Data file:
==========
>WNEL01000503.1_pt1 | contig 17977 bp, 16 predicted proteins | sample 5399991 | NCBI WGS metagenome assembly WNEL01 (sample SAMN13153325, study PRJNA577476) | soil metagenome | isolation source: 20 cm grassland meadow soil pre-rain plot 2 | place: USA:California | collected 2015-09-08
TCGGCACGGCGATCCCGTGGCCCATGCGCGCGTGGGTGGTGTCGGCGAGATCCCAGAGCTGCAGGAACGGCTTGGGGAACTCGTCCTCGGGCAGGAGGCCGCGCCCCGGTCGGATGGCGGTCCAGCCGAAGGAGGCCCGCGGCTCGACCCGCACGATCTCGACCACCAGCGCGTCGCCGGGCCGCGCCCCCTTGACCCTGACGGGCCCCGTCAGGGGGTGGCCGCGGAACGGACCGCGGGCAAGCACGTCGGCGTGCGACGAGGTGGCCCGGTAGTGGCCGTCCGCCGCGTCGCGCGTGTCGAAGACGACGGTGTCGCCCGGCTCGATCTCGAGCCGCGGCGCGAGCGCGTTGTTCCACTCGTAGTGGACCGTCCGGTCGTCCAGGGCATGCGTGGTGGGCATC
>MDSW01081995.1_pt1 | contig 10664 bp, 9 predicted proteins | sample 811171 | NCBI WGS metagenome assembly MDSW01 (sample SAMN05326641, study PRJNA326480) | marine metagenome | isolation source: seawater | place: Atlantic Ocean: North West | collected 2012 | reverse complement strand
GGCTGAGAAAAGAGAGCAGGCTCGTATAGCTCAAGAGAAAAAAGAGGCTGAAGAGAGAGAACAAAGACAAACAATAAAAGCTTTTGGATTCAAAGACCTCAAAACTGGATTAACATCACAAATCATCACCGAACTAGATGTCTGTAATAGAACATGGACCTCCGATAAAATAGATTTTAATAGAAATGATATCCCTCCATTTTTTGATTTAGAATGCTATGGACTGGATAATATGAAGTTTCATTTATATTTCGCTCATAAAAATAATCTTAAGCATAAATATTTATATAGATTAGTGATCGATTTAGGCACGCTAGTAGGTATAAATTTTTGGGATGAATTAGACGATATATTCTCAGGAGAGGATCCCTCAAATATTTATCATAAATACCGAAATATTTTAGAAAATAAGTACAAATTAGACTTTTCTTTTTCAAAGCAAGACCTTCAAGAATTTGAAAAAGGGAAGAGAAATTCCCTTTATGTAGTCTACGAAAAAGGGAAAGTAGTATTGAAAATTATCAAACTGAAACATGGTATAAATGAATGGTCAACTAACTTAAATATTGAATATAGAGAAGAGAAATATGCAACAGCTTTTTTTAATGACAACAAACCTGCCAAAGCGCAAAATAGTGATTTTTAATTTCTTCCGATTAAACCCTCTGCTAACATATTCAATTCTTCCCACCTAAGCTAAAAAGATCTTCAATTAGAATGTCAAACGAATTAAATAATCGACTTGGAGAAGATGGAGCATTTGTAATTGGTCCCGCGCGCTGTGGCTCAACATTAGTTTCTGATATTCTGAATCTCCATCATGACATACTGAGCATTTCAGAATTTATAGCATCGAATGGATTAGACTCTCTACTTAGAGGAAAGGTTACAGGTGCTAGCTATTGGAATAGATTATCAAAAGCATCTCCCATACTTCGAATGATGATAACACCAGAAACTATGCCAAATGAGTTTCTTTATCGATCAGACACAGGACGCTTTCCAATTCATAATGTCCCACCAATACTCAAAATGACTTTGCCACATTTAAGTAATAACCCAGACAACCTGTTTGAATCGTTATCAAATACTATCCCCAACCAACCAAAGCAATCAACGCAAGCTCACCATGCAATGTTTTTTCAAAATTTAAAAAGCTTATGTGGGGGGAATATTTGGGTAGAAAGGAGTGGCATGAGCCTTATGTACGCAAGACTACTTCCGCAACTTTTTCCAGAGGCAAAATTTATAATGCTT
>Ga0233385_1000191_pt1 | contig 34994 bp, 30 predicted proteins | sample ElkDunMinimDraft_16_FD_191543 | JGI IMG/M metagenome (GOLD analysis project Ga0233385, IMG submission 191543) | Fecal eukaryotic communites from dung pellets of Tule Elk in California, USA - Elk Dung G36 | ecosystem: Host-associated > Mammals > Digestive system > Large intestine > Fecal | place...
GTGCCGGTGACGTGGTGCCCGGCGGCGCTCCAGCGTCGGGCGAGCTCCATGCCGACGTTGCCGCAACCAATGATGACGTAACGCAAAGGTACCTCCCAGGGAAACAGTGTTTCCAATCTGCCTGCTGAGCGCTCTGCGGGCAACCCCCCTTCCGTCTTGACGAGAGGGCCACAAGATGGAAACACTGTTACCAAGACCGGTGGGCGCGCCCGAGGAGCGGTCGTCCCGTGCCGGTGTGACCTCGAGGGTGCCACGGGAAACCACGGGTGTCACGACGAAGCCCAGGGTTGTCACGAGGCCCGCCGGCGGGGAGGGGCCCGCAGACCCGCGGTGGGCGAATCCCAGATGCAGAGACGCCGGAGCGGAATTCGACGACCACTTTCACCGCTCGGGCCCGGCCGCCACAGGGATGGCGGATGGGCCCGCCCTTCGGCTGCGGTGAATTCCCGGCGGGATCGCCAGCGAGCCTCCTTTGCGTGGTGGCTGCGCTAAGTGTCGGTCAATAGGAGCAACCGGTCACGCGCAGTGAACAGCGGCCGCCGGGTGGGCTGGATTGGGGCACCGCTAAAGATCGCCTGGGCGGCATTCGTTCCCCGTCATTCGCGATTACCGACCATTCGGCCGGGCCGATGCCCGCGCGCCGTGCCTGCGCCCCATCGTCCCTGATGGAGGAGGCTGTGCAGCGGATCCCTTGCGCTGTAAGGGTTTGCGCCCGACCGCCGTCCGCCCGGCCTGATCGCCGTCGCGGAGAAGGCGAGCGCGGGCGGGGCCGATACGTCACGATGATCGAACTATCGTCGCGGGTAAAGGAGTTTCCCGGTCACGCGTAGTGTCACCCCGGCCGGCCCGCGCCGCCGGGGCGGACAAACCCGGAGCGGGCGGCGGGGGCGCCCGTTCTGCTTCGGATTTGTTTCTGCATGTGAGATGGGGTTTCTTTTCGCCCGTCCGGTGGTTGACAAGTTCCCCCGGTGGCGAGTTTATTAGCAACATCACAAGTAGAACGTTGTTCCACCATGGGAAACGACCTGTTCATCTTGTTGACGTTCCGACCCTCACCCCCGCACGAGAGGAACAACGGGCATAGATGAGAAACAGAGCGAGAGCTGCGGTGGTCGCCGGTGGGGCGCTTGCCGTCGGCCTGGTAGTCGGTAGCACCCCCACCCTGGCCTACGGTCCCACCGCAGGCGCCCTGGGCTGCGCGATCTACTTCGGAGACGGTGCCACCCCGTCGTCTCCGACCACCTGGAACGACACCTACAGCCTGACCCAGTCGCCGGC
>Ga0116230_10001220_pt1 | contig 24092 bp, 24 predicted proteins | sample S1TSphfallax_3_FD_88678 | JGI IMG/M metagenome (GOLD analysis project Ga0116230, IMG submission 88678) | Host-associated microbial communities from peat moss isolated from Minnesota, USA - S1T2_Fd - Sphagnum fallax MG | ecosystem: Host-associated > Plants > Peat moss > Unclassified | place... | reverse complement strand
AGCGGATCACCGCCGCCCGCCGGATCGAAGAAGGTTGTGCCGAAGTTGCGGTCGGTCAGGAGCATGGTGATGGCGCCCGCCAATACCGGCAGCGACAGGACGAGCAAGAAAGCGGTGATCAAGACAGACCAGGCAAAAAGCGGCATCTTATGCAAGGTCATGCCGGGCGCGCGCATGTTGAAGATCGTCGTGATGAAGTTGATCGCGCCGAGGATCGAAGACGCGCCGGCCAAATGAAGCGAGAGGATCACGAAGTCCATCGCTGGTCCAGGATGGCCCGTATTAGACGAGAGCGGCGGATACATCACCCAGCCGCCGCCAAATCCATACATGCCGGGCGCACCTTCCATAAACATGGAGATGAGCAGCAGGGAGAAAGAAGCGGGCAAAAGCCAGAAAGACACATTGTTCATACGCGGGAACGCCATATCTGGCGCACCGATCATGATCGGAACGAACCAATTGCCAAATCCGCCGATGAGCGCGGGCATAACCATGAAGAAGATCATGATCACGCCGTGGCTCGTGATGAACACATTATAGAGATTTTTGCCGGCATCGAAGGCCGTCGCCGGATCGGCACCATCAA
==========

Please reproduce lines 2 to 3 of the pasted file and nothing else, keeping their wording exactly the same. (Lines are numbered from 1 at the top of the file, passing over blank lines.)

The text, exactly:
TCGGCACGGCGATCCCGTGGCCCATGCGCGCGTGGGTGGTGTCGGCGAGATCCCAGAGCTGCAGGAACGGCTTGGGGAACTCGTCCTCGGGCAGGAGGCCGCGCCCCGGTCGGATGGCGGTCCAGCCGAAGGAGGCCCGCGGCTCGACCCGCACGATCTCGACCACCAGCGCGTCGCCGGGCCGCGCCCCCTTGACCCTGACGGGCCCCGTCAGGGGGTGGCCGCGGAACGGACCGCGGGCAAGCACGTCGGCGTGCGACGAGGTGGCCCGGTAGTGGCCGTCCGCCGCGTCGCGCGTGTCGAAGACGACGGTGTCGCCCGGCTCGATCTCGAGCCGCGGCGCGAGCGCGTTGTTCCACTCGTAGTGGACCGTCCGGTCGTCCAGGGCATGCGTGGTGGGCATC
>MDSW01081995.1_pt1 | contig 10664 bp, 9 predicted proteins | sample 811171 | NCBI WGS metagenome assembly MDSW01 (sample SAMN05326641, study PRJNA326480) | marine metagenome | isolation source: seawater | place: Atlantic Ocean: North West | collected 2012 | reverse complement strand